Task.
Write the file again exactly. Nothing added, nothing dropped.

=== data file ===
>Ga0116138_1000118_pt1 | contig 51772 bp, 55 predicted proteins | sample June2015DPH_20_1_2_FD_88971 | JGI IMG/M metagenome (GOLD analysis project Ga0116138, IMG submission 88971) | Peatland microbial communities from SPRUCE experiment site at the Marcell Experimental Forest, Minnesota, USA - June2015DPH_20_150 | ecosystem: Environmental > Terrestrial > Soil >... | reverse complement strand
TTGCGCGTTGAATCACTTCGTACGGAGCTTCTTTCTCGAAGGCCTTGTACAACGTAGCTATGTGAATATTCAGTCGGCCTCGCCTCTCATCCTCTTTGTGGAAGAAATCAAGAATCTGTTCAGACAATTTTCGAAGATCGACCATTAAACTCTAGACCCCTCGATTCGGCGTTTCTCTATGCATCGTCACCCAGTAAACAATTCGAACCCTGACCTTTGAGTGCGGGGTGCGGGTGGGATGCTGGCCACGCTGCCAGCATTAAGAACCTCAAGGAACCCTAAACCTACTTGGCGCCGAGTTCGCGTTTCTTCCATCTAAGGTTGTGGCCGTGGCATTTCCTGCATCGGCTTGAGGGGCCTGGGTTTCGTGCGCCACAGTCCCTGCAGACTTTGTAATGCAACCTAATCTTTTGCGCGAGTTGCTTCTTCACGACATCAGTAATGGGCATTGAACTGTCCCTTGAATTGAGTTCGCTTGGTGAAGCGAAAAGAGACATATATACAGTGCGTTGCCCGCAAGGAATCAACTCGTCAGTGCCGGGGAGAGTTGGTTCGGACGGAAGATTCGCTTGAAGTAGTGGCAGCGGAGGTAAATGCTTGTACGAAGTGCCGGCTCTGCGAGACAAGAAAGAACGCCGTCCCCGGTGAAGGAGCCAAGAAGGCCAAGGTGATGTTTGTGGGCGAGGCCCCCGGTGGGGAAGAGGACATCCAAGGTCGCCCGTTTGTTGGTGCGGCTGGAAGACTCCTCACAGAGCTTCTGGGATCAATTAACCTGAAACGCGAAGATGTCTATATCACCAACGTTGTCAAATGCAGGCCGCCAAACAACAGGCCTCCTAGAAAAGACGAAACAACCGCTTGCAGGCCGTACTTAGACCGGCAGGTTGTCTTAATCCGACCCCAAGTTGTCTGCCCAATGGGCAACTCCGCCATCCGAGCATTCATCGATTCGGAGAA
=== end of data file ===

>Ga0116138_1000118_pt1 | contig 51772 bp, 55 predicted proteins | sample June2015DPH_20_1_2_FD_88971 | JGI IMG/M metagenome (GOLD analysis project Ga0116138, IMG submission 88971) | Peatland microbial communities from SPRUCE experiment site at the Marcell Experimental Forest, Minnesota, USA - June2015DPH_20_150 | ecosystem: Environmental > Terrestrial > Soil >... | reverse complement strand
TTGCGCGTTGAATCACTTCGTACGGAGCTTCTTTCTCGAAGGCCTTGTACAACGTAGCTATGTGAATATTCAGTCGGCCTCGCCTCTCATCCTCTTTGTGGAAGAAATCAAGAATCTGTTCAGACAATTTTCGAAGATCGACCATTAAACTCTAGACCCCTCGATTCGGCGTTTCTCTATGCATCGTCACCCAGTAAACAATTCGAACCCTGACCTTTGAGTGCGGGGTGCGGGTGGGATGCTGGCCACGCTGCCAGCATTAAGAACCTCAAGGAACCCTAAACCTACTTGGCGCCGAGTTCGCGTTTCTTCCATCTAAGGTTGTGGCCGTGGCATTTCCTGCATCGGCTTGAGGGGCCTGGGTTTCGTGCGCCACAGTCCCTGCAGACTTTGTAATGCAACCTAATCTTTTGCGCGAGTTGCTTCTTCACGACATCAGTAATGGGCATTGAACTGTCCCTTGAATTGAGTTCGCTTGGTGAAGCGAAAAGAGACATATATACAGTGCGTTGCCCGCAAGGAATCAACTCGTCAGTGCCGGGGAGAGTTGGTTCGGACGGAAGATTCGCTTGAAGTAGTGGCAGCGGAGGTAAATGCTTGTACGAAGTGCCGGCTCTGCGAGACAAGAAAGAACGCCGTCCCCGGTGAAGGAGCCAAGAAGGCCAAGGTGATGTTTGTGGGCGAGGCCCCCGGTGGGGAAGAGGACATCCAAGGTCGCCCGTTTGTTGGTGCGGCTGGAAGACTCCTCACAGAGCTTCTGGGATCAATTAACCTGAAACGCGAAGATGTCTATATCACCAACGTTGTCAAATGCAGGCCGCCAAACAACAGGCCTCCTAGAAAAGACGAAACAACCGCTTGCAGGCCGTACTTAGACCGGCAGGTTGTCTTAATCCGACCCCAAGTTGTCTGCCCAATGGGCAACTCCGCCATCCGAGCATTCATCGATTCGGAGAA